Google and Publishers Settle Over Digital Books

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SAN FRANCISCO -- After seven years of litigation, Google and book publishers said Thursday that they had reached a settlement to allow Google to digitize books and journals.

It was a small step forward for Google's plan to digitize every book and make them readable and searchable online, known as the Google Library Project, but it did not resolve the much bigger issue standing in Google's way, litigation between Google and authors.

Thursday's agreement, between Google and the Association of American Publishers, had been expected since last year. The publishers involved in the settlement are the McGraw-Hill Companies, Pearson Education, Penguin Group, John Wiley & Sons and Simon & Schuster.

The deal allows publishers to choose whether to allow Google to digitize their out-of-print books that are still under copyright protection. If Google does so, Google will also provide them with a digital copy for their own use.

For books that it has digitized, Google allows people to read 20 percent of them online and purchase the entire books from the Google Play store. The two parties did not disclose the financial terms of the agreement.

But the bigger case, between Google and the Authors Guild, remains tied up in court. An agreement between those two parties would determine whether Google could move forward with its broader, more ambitious digitizing plan.

The settlement between Google and the publishers is a small part in the transition to e-books. Digital books were a new and daunting prospect when the publishers first sued Google seven years ago, but they have now become commonplace.

"They had this lawsuit hanging around for years, and basically the publishers have all moved on. They are selling digitally now," said James Grimmelmann, a professor at New York Law School who has closely followed the case. "That's the future. This just memorializes the transition."

It also codifies agreements that Google and publishers have long had in place.

"It means very little, because Google's been offering publishers the opportunity to sell books or not for years," he said.

The action brought by the Authors Guild, on the other hand, is "the lawsuit with high stakes," he said.

The settlement with the publishers, though, could give Google a small boost in its ongoing litigation with the authors, Mr. Grimmelmann said, "because the publishers are now explicitly not claiming to try to stop Google from scanning. Maybe the fact that the publishers don't think this is a lawsuit worth pursuing will help Google slightly."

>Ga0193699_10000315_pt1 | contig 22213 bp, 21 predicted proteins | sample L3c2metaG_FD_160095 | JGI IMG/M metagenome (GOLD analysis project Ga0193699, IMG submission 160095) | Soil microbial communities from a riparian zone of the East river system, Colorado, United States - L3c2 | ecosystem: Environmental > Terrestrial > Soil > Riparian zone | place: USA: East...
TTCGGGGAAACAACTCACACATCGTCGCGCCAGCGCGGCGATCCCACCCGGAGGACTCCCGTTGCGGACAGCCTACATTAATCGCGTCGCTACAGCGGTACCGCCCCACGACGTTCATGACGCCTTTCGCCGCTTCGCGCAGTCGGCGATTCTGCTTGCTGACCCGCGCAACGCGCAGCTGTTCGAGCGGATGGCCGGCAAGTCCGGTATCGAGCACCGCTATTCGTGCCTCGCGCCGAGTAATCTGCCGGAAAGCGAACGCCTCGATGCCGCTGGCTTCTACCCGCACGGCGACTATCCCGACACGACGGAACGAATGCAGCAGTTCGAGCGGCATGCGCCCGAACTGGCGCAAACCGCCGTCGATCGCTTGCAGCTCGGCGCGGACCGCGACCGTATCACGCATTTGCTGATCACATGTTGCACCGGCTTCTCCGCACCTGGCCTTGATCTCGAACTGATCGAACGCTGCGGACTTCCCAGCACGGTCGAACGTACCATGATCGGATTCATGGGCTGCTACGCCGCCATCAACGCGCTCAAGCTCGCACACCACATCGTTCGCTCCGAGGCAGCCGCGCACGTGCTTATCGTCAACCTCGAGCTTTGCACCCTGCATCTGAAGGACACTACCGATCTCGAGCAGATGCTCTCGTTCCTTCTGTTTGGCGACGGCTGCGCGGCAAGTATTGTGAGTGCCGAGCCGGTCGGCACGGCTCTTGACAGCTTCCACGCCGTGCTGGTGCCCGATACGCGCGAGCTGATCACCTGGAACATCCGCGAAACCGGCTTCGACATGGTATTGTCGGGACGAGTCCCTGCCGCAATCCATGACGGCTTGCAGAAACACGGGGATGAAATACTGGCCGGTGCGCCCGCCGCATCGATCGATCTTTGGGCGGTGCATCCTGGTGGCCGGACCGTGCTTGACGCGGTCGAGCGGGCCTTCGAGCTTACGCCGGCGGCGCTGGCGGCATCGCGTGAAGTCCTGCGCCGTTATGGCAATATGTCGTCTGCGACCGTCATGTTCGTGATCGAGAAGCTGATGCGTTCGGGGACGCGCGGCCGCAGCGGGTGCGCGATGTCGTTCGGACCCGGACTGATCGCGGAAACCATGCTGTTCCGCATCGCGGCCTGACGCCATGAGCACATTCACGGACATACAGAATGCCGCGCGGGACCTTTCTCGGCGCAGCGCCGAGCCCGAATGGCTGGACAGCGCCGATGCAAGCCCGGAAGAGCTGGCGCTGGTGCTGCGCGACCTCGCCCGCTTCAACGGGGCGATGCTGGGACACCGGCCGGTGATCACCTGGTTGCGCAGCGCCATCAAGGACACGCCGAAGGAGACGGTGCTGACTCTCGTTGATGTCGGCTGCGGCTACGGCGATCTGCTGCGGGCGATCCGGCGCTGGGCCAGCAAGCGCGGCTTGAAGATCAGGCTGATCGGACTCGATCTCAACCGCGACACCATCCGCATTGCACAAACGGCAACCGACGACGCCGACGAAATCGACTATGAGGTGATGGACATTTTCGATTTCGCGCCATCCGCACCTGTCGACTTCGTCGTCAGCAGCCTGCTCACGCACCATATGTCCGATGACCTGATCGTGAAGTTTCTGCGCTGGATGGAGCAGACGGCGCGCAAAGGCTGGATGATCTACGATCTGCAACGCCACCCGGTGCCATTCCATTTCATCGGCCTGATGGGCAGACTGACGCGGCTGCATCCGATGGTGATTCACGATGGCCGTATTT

The groups representing authors and publishers originally sued Google in 2005, arguing that its digital book-scanning violated their copyrights. After years of litigation, they agreed to a $125 million settlement, but it was rejected last year by a federal judge, Denny Chin, who said it went too far and raised copyright, antitrust and other concerns.

After that, the publishers and authors, who had partnered when negotiating with Google, split. While the authors remain in court, the publishers reached the agreement with Google privately, so it is not subject to court approval.

"We are pleased that this settlement addresses the issues that led to the litigation," said Tom Allen, chief executive of the Association of American Publishers, in a statement. "It shows that digital services can provide innovative means to discover content while still respecting the rights of copyright holders."

David Drummond, Google's chief legal officer, said, "By putting this litigation with the publishers behind us, we can stay focused on our core mission and work to increase the number of books available to educate, excite and entertain our users via Google Play."

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This article originally appeared in The New York Times.


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